Two months into the government shutdown and there is finally a light at the end of the tunnel. But there are over 800,000 federal employees who did not receive a paycheck for at least two pay periods. Some have probably gone through savings or got help from family and friends to get by. One thing no one is thinking about now is how this may affect their credit scores. It is not impossible to fix your credit score after situations like these and it is very important to keep it in tact. The reason why it is important is because a great credit score saves you money on many things such as better rates on mortgages, car loans and insurance premiums. Below are a few situations consumers face when going through a financial emergency. Knowing how each financial decision you make impacts your credit score can hep you make the best choice.
Missed a Credit Card Payment
Credit cards are unsecured loans meaning no one can come and take away items you purchased. But a missed credit card payment can affect your credit score significantly. Your late payment gets reported to the credit bureaus by lenders until you are at least 30 days past due. Since your payment history is 35% of your FICO score it can drop credit scores by as much as 100 points.
But there are steps you can take to fix any problems before your credit score is affected. Some credit card issuers are waiving late fees by federal employees impacted by government shutdown. If you are past 30 days late, you can call your credit card company and ask to speak with the hardship department. You will have the chance to explain your situation and ask if you can get help.
Using Credit Cards to Pay Bills
To stay current on payments you used credit cards and now they are maxed out. Doing this puts a ding on your credit score as you are using more than 30 percent of available credit. There is a credit utilization ratio that keeps track of the amount of credit used compared to what you have available. Your credit score drops when you have high balances because your credit utilization comprises 30% of your FICO score.
You are probably avoiding getting into more debt. But consider applying for zero percent personal loans offered by banks to individuals who have temporarily lost their salaries this may help you for a while. And once the government reopens your score will rebound as you pay down your debt. Once your credit score is in a good place again, research balance transfer credit cards offering zero percent introductory rates. This way you will be making payments on your balances but you do not have to pay interest.
Missed Mortgage Payment
Your mortgage is a secured loan and your home is collateral. Most mortgagees give you a grace period of about 15 days until they start charging you late fees. If your late payment stretches beyond 30 days your credit score could drop 100 points. You can fix this by calling your mortgagee before you hit the 15 day grace period. Explain your financial situation caused by the shutdown and see if late fee can be removed. Making a phone call is still the way to go if you have already past 30 days. If you are 120 days, your lender may have started the foreclosure process. Making a call either way can help to negotiate ways to avoid foreclosure.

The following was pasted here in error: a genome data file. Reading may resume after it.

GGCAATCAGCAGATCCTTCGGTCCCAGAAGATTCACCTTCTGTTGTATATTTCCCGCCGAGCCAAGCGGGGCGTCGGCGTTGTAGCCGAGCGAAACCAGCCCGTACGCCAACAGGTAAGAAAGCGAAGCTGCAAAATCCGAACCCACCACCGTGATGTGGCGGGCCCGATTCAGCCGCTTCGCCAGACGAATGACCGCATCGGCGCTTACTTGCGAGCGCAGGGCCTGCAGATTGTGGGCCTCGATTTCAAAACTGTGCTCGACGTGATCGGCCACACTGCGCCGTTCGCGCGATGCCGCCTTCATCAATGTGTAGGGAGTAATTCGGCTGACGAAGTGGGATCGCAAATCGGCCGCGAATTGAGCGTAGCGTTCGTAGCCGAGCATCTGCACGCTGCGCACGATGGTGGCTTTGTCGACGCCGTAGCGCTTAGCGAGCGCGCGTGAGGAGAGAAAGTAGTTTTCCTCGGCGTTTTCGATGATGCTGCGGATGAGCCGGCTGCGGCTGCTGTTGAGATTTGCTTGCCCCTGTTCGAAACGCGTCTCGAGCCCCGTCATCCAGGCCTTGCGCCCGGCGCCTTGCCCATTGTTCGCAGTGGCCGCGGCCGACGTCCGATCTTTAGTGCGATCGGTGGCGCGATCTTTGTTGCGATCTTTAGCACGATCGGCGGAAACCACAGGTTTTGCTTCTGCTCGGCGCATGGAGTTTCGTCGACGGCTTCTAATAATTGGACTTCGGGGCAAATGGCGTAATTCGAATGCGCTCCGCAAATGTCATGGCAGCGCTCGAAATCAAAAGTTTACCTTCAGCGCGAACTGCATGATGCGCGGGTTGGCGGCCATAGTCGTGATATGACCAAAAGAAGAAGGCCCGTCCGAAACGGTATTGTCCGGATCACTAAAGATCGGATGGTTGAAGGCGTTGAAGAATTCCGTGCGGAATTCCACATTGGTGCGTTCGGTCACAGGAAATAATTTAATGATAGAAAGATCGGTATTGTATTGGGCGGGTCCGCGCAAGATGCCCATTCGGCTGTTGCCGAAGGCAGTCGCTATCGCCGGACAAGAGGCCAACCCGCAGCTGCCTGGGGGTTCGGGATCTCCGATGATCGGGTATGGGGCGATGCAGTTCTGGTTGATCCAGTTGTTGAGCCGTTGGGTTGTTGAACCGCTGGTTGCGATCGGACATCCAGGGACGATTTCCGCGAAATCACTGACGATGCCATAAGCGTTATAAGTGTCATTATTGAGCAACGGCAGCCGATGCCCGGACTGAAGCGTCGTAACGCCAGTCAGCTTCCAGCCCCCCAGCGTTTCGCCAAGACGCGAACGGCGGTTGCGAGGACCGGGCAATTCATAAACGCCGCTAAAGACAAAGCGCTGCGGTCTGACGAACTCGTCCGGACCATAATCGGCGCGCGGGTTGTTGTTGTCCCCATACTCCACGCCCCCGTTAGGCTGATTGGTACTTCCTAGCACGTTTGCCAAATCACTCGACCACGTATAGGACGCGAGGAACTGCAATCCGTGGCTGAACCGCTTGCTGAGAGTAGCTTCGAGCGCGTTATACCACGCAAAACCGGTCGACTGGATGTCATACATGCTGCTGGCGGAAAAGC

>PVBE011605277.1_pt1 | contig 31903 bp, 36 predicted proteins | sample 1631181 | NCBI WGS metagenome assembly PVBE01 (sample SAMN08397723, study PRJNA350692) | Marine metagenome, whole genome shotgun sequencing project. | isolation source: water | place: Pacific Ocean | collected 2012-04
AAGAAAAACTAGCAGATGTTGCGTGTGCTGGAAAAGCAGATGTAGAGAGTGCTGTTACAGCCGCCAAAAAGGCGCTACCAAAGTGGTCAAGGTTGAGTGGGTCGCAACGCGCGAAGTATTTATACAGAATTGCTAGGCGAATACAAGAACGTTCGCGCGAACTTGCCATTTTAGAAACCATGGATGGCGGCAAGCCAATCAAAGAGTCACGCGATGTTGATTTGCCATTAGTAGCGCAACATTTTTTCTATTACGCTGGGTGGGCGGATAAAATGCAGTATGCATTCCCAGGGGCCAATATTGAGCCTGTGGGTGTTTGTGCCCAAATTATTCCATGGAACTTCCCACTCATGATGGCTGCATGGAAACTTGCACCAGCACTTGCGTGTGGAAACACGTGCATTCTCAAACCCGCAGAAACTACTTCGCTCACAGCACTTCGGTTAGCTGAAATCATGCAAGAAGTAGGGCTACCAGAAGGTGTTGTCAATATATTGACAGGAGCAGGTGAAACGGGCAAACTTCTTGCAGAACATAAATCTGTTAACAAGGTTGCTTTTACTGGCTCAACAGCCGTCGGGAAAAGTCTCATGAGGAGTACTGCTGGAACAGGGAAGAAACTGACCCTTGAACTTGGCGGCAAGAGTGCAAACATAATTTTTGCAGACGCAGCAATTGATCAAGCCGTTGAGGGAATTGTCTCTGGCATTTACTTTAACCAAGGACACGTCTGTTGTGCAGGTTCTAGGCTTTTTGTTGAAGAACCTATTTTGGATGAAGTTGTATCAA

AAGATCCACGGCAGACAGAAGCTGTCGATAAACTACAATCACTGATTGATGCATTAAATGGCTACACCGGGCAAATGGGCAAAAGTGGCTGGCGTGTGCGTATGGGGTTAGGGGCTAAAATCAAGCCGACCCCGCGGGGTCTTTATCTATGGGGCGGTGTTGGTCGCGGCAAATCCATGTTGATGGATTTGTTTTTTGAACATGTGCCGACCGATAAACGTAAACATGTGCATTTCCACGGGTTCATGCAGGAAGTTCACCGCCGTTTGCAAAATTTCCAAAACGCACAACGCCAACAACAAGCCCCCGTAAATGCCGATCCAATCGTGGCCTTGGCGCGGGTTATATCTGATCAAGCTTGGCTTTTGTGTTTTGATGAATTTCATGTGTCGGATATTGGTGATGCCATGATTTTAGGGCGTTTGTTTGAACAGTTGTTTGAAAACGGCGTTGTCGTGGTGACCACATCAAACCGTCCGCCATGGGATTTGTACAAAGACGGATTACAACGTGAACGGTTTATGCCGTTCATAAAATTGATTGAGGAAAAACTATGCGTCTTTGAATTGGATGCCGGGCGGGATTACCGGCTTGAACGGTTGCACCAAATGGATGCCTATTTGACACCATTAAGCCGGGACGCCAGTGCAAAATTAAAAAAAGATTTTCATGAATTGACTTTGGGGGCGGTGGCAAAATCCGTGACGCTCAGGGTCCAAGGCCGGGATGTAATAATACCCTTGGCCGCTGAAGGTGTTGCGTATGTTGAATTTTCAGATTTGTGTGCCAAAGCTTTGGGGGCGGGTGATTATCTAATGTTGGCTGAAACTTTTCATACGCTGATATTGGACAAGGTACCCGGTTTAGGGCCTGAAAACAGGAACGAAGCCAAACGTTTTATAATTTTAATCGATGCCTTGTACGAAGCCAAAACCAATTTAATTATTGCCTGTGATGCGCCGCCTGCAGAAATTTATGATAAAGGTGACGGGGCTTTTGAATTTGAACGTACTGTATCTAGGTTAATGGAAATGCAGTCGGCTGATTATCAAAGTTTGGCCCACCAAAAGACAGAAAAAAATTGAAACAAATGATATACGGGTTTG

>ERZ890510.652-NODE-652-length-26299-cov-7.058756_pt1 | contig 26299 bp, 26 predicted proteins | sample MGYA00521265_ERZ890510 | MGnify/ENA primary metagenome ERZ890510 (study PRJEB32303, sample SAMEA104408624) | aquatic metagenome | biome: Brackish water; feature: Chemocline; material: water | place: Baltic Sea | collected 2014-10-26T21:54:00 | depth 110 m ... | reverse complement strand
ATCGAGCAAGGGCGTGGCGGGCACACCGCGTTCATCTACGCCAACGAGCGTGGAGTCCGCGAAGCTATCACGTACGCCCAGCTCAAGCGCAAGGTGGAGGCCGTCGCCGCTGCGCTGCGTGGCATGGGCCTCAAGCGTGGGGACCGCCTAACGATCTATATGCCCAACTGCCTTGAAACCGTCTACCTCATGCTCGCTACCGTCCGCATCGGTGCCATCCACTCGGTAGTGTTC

Unable to Pay Medical Bills
Being sick is not a choice and racking up bills because of the government shutdown is not your fault either. It is still important to take care of medical bills, not by charging up your credit cards, but by looking for other options to pay. Make a list of your creditors and start making calls stating your status as a furloughed government employee. Once you speak with the hospitals accounting department they can offer you several options. Such as zero percent interest payment plans, a reduction in total amount owed and financial assistance through discounts or low monthly payments. Your unpaid medical bill can be reported to credit bureaus as delinquent and this affects your credit score.
What to Do When Government Reopens
Now that the government has re-opened make sure to start an emergency fund. Get caught up with important payments and then make your emergency fund a priority by adding to it every chance you get. Your emergency fund should be able to cover your bare necessities for at least six months. You can start with $50 a month and then set quarterly goals so next time a financial disaster happens you will be less stressed and the experience is less costly.